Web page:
New report to the Storting on state ownership

The Norwegian Government has today presented the ownership-report to the Storting (white paper) A greener and more active state ownership – The state’s direct ownership of companies. The previous report to the Storting was published in 2019.

In Norway, the state’s direct ownership of companies is substantial and comprises of companies where the state’s ownership is managed directly by a ministry. The state owns 70 companies managed by 12 different ministries. At year-end 2021, the value of the state’s direct ownership was estimated to be NOK 1,179 billion. Of this, the value of companies listed on Oslo Stock Exchange accounted for NOK 844 billion of the total value, corresponding to about one-fifth of the total assets listed on the Oslo Stock Exchange. The state holds shares directly in eight listed companies.

In the new white paper, the Government further develops its policy and strengthen the state’s expectations of the companies. The state will also more actively exercise its ownership role and thus contribute to accelerate the green transition.

An English version of the white paper will be published when the translation is completed.

In the following, some of the key elements of the new white paper are summarised:

Strengthened expectations

The Government further develops and strengthens the state’s expectations of the companies. In particular, this applies to the expectations on climate, nature, risk management, transparency and reporting, working conditions and remuneration of senior executives. By defining clear expectations of the companies through the white paper on ownership policy, the state wishes to be a more active owner to contribute to attaining the state’s goal as an owner.

Climate, nature and ecosystems

The state expects the companies to set targets and implement measures to reduce greenhouse gas emissions in the short and long term in line with the Paris Agreement, and to report on target achievement. When available, the state expects the targets to be science-based.

The Government also introduces new expectations of the companies related to nature and ecosystems. The state expects the companies to set targets and implement measures to reduce the negative impact, and to increase the positive impact, on nature and ecosystems, and to report on target achievement.

Remuneration of senior executives

The state expects that the remuneration of senior executives is competitive, but not market-leading, and is set with due regard to the principle of moderation. Furthermore, the state expects that the companies will disclose an explanation if salary adjustments for senior executives exceeds the adjustments for the company’s employees.

The Government’s view is that fixed salary shall be the primary component of a remuneration scheme. The expectation of a maximum achievable bonus for companies where the state’s goal is the highest possible return over time in a sustainable manner (category 1) will therefore be reduced from 50 to 25 per cent of fixed salary in The State's Guidelines for the Remuneration of Senior Executives in Companies with State Ownership.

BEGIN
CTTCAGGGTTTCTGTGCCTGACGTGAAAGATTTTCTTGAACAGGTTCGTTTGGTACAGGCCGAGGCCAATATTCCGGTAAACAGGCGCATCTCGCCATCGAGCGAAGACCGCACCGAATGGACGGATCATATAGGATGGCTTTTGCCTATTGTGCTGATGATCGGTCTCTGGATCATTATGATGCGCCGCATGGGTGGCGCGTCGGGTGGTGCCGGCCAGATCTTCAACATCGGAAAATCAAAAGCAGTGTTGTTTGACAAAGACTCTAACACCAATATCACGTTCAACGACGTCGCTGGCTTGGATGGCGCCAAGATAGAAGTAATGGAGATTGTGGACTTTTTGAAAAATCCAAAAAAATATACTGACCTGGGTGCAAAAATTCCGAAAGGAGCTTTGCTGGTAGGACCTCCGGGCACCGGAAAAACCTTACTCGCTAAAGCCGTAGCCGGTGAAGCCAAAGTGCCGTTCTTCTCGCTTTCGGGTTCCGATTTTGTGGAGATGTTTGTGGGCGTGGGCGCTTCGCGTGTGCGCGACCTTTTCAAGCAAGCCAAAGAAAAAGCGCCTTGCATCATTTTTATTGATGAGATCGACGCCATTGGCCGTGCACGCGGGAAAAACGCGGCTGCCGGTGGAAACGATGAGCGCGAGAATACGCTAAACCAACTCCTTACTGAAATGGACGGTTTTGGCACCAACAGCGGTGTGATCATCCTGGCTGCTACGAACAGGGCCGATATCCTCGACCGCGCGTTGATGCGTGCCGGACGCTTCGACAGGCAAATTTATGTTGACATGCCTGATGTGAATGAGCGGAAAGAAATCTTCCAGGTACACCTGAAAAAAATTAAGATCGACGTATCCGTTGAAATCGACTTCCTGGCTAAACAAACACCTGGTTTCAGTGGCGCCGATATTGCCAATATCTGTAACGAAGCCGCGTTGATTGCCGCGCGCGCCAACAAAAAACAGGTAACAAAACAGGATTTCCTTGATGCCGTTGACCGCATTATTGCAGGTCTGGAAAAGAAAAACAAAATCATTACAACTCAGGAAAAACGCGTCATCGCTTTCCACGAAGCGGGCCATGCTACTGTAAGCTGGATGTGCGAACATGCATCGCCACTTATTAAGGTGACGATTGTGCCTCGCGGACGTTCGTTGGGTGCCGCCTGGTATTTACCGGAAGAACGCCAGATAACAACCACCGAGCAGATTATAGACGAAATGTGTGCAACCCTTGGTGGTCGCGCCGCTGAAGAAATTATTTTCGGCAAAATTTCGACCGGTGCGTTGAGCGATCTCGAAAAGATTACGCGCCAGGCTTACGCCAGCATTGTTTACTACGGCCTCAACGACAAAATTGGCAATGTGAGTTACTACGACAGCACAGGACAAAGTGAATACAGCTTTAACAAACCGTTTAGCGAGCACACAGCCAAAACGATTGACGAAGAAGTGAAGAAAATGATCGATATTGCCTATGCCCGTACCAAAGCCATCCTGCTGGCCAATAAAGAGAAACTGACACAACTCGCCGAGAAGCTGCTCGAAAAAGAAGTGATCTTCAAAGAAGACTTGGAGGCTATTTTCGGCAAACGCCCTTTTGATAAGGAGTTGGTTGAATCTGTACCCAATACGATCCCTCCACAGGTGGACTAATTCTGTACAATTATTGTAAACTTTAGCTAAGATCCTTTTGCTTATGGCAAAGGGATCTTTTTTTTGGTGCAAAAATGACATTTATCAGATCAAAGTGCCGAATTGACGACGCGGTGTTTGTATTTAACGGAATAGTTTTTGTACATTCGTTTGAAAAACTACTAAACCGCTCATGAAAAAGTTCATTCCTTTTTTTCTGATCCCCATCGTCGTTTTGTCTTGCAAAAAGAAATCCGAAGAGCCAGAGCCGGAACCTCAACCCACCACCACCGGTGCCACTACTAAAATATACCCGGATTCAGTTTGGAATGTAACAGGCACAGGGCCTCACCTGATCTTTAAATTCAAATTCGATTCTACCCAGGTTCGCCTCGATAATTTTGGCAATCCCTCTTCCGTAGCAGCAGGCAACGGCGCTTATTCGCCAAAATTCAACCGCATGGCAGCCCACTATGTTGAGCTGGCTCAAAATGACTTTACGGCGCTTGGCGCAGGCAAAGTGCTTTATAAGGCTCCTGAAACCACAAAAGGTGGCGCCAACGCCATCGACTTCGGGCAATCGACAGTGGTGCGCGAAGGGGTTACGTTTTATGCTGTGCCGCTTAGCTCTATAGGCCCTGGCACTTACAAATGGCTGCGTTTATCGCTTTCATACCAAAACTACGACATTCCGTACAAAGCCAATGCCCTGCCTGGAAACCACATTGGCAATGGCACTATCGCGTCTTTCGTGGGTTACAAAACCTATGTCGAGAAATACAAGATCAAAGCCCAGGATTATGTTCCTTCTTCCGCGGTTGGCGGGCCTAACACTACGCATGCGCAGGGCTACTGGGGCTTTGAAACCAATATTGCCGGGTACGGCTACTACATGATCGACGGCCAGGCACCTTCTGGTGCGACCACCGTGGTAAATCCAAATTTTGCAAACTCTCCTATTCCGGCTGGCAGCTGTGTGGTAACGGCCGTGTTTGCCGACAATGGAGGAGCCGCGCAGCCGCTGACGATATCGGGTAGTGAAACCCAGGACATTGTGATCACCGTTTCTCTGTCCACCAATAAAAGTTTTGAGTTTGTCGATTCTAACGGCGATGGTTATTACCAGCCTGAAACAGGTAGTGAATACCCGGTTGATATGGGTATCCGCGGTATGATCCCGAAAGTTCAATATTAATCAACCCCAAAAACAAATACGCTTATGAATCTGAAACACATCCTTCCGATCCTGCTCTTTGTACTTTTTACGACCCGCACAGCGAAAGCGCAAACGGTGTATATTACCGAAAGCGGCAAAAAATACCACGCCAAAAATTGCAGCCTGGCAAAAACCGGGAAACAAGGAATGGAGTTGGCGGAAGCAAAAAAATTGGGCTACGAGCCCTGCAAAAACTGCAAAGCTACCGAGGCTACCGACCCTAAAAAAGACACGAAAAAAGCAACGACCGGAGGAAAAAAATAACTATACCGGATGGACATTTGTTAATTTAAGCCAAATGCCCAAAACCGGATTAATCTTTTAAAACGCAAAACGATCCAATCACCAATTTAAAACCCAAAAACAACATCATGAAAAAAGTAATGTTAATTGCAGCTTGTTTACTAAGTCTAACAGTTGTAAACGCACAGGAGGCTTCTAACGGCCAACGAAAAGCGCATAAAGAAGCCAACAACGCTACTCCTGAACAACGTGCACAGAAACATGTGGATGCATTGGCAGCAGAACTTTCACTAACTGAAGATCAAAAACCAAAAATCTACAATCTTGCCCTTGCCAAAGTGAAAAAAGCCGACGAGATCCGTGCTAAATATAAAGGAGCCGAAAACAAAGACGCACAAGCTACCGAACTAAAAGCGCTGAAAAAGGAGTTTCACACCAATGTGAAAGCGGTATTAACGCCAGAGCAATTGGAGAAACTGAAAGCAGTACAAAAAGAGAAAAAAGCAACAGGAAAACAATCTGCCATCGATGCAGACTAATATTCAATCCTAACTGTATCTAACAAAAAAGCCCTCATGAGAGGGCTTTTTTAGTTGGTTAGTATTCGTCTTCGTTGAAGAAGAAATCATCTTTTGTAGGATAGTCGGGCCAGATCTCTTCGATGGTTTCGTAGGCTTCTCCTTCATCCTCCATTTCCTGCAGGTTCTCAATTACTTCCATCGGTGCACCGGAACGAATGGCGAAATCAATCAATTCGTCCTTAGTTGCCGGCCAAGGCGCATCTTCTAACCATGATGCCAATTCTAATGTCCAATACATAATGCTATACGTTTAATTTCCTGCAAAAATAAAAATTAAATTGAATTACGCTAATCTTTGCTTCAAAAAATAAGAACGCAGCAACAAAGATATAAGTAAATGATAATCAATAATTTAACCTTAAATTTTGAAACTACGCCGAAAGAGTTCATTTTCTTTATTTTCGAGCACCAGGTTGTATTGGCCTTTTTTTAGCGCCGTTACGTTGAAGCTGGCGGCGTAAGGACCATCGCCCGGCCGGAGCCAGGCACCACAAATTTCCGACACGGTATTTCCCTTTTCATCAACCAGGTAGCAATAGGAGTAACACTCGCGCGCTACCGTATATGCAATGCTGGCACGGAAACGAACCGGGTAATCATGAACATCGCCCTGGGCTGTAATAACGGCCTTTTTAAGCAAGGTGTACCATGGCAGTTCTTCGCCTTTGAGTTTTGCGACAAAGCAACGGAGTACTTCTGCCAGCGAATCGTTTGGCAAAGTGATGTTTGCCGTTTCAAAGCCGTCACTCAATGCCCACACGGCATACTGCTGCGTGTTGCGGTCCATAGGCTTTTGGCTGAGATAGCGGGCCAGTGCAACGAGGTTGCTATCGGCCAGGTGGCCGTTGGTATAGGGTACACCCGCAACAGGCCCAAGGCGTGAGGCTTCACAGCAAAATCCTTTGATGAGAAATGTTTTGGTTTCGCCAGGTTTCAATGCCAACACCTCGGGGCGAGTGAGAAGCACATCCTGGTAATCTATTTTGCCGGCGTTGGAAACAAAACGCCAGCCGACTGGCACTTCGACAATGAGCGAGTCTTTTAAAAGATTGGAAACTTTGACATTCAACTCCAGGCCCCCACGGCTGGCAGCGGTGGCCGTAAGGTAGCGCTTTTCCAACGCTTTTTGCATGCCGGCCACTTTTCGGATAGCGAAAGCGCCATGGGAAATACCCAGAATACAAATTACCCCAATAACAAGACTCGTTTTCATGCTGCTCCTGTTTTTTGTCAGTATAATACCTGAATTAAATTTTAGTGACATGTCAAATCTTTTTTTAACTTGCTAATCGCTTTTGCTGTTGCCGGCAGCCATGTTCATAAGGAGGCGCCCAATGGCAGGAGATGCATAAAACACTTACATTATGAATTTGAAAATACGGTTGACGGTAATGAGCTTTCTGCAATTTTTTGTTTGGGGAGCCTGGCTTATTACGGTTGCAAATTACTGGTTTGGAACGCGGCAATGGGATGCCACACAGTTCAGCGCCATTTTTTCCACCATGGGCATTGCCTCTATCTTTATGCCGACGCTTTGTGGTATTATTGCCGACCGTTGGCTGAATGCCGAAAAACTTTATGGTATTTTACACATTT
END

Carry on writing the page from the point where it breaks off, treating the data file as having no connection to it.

For companies where the state seeks sustainable and the most efficient possible attainment of public policy goals (category 2) it can be particularly demanding to find good criteria that reflect the company's goals and strategies. Therefore, the state will implement an expectation in The State's Guidelines for the Remuneration of Senior Executives in Companies with State Ownership that companies in category 2 do not use separate bonus schemes for senior executives.  

The framework continues to apply

The Government will pursue a responsible ownership-policy based on the key elements of the framework for the state’s exercise of ownership, of which there has been broad political consensus since the early 2000s. This has provided predictability for the companies and the capital market, thereby enabling the companies to develop and create value.

The state’s exercise of ownership is based on the division of roles and responsibilities between the owner, the board of directors and the general manager as set out in company law, and on generally recognised principles and standards for corporate governance.

In line with good and responsible private owners the state will actively exercise its ownership-role within the framework.

Facts – The Norwegian state as an owner

  • Since 2002, a report to the Storting (white paper) on the state’s overall direct ownership has been presented in each parliamentary session.
  • The report to the Storting sets out the Government’s policy for why the state is an owner, what the state owns and how the state exercises its ownership. 
  • The state is a substantial owner in Norway, with direct ownership interests in 70 companies. 21 companies primarily operate in competition with others, and the state’s goal as an owner of these companies is the highest possible return over time in a sustainable manner. In 46 companies, the state has various public policy goals.
  • The companies are placed in two categories:
    • Category 1 comprises the companies where the state’s goal is the highest possible return over time in a sustainable manner.
    • Category 2 comprises the companies for which the state’s goal is sustainable and the most efficient possible attainment of public policy goals.
    • Three companies are not categorised.
  • In the national budget for 2022, the Government has asked the Storting to authorise a full or partial sale of Akastor ASA and Aker Solutions ASA.